Pro-Kremlin propaganda in Ukraine changes tone
UkraineAlert by Peter Pomerantsev, Inna Nelles, Volodymyr Yermolenko, Angelina Kariakina
Pro-Kremlin propaganda in Ukraine is changing. Praising Putin is a harder sell in the country since Russia’s 2014 invasion, so nowadays the Kremlin and its proxies are focused less on boosting Russia and more about making the West look just as bad.
These efforts rely on an array of conspiratorial disinformation themes including US Biolabs experimenting on unsuspecting Ukrainians, creepy lackeys of billionaire financier George Soros secretly controlling the government, and the IMF coming for Ukraine’s sacred farmland.
How effective is this propaganda, and what can be done about it?
Over the last year, the Arena project has worked with partners at the University of Zurich, Cardiff University, Internews Ukraine, and the Public Interest Journalism Lab (PIJL) to track these narratives and explore how they resonate with Ukrainian audiences.
The most prevalent narratives include the idea that Ukraine is now under the covert external governance of Western curators, creditors, and “Soros minions”. According to our research, this is believed by 40% of the population. A further 39% agree with claims that George Soros and the International Monetary Fund want to exploit Ukrainian lands. Meanwhile, 25% are convinced that the US has deployed a network of bio labs in Ukraine.
The European Union is also a popular target. Kremlin-aligned sources typically present the EU as a “greedy creditor” and promote false claims that Ukraine trades more with Russia than with EU member states. Some 39% of Ukrainians now believe that “EU integration has brought no benefits to Ukraine.”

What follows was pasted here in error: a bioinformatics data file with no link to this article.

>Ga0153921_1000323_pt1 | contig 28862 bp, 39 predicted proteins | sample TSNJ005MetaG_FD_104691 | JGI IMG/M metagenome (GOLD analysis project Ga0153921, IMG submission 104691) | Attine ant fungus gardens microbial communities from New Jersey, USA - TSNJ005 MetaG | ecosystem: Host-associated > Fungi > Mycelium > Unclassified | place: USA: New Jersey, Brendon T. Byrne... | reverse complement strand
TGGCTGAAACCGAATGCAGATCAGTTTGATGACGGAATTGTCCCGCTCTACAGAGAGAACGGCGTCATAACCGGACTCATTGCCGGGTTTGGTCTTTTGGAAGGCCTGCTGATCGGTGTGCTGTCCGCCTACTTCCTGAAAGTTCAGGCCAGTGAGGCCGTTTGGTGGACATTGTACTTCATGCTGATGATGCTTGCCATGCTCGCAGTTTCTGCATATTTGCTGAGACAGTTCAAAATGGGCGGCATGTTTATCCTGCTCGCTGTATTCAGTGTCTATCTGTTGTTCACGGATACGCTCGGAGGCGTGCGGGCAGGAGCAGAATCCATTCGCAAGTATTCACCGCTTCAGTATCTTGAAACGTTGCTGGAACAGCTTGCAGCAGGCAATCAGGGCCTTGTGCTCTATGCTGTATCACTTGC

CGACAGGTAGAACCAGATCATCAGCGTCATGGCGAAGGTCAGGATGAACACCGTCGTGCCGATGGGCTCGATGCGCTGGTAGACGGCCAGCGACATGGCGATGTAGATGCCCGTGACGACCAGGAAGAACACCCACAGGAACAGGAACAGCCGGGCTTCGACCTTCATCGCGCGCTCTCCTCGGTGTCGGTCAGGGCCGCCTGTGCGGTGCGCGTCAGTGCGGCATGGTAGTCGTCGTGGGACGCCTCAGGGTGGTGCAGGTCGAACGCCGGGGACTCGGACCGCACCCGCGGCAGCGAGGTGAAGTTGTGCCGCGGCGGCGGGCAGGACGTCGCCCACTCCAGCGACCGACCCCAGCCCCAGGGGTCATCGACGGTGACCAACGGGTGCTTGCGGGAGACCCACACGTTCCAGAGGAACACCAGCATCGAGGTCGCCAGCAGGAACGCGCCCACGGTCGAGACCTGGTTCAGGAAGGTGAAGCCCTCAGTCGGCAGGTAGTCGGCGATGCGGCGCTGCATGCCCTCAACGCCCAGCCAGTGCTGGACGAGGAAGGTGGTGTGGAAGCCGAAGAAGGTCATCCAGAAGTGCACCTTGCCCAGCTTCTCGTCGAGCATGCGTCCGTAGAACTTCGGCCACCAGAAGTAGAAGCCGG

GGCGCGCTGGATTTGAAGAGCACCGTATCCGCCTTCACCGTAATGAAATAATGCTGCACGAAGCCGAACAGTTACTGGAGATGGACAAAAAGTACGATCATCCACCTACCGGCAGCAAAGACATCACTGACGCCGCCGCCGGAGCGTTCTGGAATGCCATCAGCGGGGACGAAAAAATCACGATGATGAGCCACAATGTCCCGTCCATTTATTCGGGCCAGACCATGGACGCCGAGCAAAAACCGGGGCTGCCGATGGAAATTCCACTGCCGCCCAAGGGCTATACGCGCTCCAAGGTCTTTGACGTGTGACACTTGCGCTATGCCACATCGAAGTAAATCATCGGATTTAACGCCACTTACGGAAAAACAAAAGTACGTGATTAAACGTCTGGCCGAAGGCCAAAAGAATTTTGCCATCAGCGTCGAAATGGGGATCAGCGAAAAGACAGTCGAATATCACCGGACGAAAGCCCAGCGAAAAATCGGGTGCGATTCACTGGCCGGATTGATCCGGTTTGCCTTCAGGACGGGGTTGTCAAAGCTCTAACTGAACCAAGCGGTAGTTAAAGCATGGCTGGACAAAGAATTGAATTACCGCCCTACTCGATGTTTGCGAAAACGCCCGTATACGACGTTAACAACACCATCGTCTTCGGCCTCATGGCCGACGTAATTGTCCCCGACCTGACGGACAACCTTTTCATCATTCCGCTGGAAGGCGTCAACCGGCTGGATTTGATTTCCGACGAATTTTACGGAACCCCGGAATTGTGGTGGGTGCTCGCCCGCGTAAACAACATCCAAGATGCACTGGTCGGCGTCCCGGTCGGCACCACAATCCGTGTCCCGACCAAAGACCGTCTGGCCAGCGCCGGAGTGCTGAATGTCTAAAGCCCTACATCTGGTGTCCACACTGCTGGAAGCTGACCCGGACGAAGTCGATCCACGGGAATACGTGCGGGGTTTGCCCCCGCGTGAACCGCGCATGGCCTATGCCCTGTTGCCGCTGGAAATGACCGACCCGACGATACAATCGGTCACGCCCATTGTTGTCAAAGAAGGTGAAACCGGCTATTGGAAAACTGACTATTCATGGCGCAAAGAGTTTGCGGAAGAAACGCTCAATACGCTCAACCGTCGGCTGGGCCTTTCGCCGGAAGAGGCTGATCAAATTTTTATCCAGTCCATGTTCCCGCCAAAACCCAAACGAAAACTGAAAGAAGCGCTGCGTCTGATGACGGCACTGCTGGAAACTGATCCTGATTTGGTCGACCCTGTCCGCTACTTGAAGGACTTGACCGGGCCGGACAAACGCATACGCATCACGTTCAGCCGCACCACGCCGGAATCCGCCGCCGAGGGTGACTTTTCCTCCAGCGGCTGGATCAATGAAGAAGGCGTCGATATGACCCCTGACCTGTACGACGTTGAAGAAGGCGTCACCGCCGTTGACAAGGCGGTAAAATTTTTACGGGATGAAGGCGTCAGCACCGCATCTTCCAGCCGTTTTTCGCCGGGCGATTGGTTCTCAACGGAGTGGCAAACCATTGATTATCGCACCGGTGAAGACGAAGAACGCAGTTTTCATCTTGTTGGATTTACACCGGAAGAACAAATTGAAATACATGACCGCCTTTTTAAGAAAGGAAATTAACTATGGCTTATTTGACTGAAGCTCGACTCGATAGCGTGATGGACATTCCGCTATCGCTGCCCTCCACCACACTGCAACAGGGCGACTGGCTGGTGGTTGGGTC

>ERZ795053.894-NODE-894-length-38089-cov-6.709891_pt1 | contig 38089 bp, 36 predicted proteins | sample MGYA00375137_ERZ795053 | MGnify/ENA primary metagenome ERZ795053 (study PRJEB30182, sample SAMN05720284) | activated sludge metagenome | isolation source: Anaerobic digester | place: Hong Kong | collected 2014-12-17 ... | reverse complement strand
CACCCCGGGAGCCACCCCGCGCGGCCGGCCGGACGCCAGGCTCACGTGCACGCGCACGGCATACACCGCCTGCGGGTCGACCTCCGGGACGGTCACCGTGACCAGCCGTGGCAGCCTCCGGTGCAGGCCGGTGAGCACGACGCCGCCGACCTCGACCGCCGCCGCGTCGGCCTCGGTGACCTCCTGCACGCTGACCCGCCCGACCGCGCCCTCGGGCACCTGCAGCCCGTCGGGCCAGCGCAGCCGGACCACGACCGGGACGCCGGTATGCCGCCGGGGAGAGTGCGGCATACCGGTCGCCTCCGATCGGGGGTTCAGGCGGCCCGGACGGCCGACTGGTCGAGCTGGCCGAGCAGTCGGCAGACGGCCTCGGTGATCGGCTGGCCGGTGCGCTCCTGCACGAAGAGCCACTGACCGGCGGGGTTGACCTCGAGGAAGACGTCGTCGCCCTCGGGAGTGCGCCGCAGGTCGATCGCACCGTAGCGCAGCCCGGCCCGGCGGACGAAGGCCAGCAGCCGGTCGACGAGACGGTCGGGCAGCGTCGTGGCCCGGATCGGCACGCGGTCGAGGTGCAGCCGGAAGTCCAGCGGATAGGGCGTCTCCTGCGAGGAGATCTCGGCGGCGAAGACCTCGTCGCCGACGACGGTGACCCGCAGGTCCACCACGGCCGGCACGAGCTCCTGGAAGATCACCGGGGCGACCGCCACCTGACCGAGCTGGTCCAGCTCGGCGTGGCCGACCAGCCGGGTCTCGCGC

These narratives come from a plethora of sources. Outlets promoting Kremlin-friendly disinformation narratives can be found in both the traditional Ukrainian mainstream media and the country’s online media ecosystem. Crucially, sources may be openly aligned with the Kremlin, but could also simply be looking to undermine Ukraine’s reform agenda.
People who watched pro-Russian Ukrainian TV channels linked to Russian President Vladimir Putin’s closest Ukrainian associate, Viktor Medvedchuk, were almost twice as likely to trust anti-West disinformation narratives.
Medvedchuk’s TV channels were recently banned in Ukraine due to their alleged connections with the financing of terrorist activity. But much of this audience has shifted to other channels associated with Medvedchuk’s pro-Kremlin Opposition Platform-For Life political party. Since the closure of Medvedchuk’s channels, the audience share of the channel Nash, owned by another businessman connected to Medvedchuk’s party, has increased threefold, making it the second most popular news channel in Ukraine.